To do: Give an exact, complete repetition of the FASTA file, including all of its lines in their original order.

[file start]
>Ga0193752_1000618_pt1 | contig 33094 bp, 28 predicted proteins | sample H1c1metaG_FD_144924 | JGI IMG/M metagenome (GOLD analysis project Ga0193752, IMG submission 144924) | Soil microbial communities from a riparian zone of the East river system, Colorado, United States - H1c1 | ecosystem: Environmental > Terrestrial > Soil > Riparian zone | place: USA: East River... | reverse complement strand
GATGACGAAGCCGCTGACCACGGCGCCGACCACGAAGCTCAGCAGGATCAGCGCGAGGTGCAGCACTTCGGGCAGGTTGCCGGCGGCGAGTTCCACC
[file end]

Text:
>Ga0193752_1000618_pt1 | contig 33094 bp, 28 predicted proteins | sample H1c1metaG_FD_144924 | JGI IMG/M metagenome (GOLD analysis project Ga0193752, IMG submission 144924) | Soil microbial communities from a riparian zone of the East river system, Colorado, United States - H1c1 | ecosystem: Environmental > Terrestrial > Soil > Riparian zone | place: USA: East River... | reverse complement strand
GATGACGAAGCCGCTGACCACGGCGCCGACCACGAAGCTCAGCAGGATCAGCGCGAGGTGCAGCACTTCGGGCAGGTTGCCGGCGGCGAGTTCCACC